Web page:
The Week in Politics: The protesters and the politicians

4:43 pm on 18 February 2022

Analysis - Opposition parties gang up on Speaker Trevor Mallard over his reaction to the protesters, David Seymour upsets the prime minister by talking to them and a dialogue deal is rejected.

Anti-vaccine, anti-mandate protest in Wellington on Parliament grounds on ninth day - 16 February 2022.

Photo: RNZ / Angus Dreaver

For a second week the protest outside Parliament dominated political news and Speaker Trevor Mallard became a target as opposition parties ganged up on him for the way he reacted to the occupation.

Starting at the beginning: At her post-Cabinet press conference on Monday Prime Minister Jacinda Ardern announced phase two of the Omicron response under the red light setting would start at midnight on Tuesday.

It meant reduced isolation times and the start of the critical worker exemption regime which allows contacts of known cases to keep working if they have rapid antigen tests and are negative on a daily basis.

How it will work is explained on the Ministry of Health website and in RNZ's report of the announcement.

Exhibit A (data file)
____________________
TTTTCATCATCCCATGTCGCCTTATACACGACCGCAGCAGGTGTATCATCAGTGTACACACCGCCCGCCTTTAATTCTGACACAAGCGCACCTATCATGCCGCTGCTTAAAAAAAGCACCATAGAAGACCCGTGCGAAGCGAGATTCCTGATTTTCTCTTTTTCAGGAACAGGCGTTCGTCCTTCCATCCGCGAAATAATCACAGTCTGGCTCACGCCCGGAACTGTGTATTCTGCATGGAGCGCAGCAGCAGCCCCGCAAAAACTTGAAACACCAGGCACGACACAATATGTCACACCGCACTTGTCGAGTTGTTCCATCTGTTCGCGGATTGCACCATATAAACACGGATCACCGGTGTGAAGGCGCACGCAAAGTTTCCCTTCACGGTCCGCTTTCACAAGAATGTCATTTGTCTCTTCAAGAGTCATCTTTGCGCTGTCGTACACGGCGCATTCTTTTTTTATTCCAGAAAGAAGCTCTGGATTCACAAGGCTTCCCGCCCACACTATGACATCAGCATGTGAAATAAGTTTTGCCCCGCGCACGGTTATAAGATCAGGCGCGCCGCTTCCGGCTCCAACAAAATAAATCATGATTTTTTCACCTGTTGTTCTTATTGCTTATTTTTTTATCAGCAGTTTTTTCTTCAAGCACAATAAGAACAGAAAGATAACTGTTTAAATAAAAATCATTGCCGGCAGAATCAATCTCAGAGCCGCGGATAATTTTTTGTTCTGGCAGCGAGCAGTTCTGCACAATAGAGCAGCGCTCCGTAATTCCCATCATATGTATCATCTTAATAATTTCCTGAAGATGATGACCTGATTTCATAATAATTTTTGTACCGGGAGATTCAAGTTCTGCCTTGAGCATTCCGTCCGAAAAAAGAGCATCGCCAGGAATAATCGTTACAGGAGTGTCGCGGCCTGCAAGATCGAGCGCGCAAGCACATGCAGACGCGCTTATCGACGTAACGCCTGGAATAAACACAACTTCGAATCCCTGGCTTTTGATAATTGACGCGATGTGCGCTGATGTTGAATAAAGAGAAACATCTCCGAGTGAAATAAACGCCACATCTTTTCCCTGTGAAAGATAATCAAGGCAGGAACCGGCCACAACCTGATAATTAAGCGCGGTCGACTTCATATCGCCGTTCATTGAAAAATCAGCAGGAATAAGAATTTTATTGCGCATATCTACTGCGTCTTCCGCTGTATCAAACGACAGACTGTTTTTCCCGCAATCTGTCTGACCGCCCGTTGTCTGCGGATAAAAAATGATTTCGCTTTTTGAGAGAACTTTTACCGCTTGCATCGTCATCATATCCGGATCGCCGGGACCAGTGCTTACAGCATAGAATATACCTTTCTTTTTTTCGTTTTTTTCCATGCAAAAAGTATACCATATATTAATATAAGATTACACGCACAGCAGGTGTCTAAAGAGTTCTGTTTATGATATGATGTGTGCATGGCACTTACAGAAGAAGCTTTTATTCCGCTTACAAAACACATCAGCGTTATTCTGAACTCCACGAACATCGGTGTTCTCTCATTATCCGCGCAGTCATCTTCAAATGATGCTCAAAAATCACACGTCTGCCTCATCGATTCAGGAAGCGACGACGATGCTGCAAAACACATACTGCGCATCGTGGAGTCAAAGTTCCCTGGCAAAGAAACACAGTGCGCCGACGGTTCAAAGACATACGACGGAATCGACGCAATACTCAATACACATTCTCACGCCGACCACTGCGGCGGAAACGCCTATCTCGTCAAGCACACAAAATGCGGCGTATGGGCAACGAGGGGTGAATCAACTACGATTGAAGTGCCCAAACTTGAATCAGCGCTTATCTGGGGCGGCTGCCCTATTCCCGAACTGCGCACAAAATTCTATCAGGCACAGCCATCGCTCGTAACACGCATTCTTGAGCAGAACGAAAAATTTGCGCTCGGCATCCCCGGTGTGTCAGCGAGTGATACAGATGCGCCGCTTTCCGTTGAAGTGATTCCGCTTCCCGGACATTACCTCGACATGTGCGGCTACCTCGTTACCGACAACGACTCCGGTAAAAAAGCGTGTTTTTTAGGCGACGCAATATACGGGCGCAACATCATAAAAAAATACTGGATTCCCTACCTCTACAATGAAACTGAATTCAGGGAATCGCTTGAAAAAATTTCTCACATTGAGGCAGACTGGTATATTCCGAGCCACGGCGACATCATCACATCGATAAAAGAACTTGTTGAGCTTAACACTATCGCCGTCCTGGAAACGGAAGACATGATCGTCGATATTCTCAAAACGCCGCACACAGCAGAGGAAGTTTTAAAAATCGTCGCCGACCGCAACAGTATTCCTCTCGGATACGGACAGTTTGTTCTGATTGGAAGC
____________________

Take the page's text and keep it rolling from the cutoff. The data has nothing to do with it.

On Tuesday the criticism of Speaker Trevor Mallard began.

Last Friday he began his own anti-protest action, turning on the lawn sprinklers and blasting loud music through speakers. The intention was to drench and irritate the protesters, hopefully encouraging them to leave.

It didn't work. They reacted by dancing to the music and digging trenches in the lawn to divert the water.

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Trevor Mallard turned on the sprinklers and played loud music over the parliamentary speakers to try and prompt protesters to leave. Photo: RNZ / Samuel Rillstone

ACT leader David Seymour accused Mallard of "acting like a kid in a very adult situation". National's Chris Bishop said people were "wondering what on earth the Speaker is up to".

Wellington district police commander Corrie Parnell said using music and sprinklers was "certainly not a tactic we would encourage… but it is what it is".

Bryce Edwards, lecturer in politics at Victoria University, said Mallard appeared to have made "rather incompetent decisions that have backfired" and the protesters were "generally revelling in the challenge, they have taken his deliberately hostile action and turned it around by celebrating it".

On Wednesday National lodged notice of a no confidence motion in Mallard. The wording described Mallard's behaviour as "childish, provocative and embarrassing".

A successful no confidence motion would force Mallard's resignation. This one has no chance because of Labour's majority, it's a piece of parliamentary theatre.

It's at the bottom of the notice of motion list on the order paper and there are 11 in front of it. The protest could be over before it sees the light of day.

What was Mallard's explanation for what he did? The NZ Herald's former political editor Audrey Young, who has known him for many years, appears to have been the only journalist to get through to him.

"Mallard has always been a blunt operator. He has never been one to care too much what people think," Young said in her report.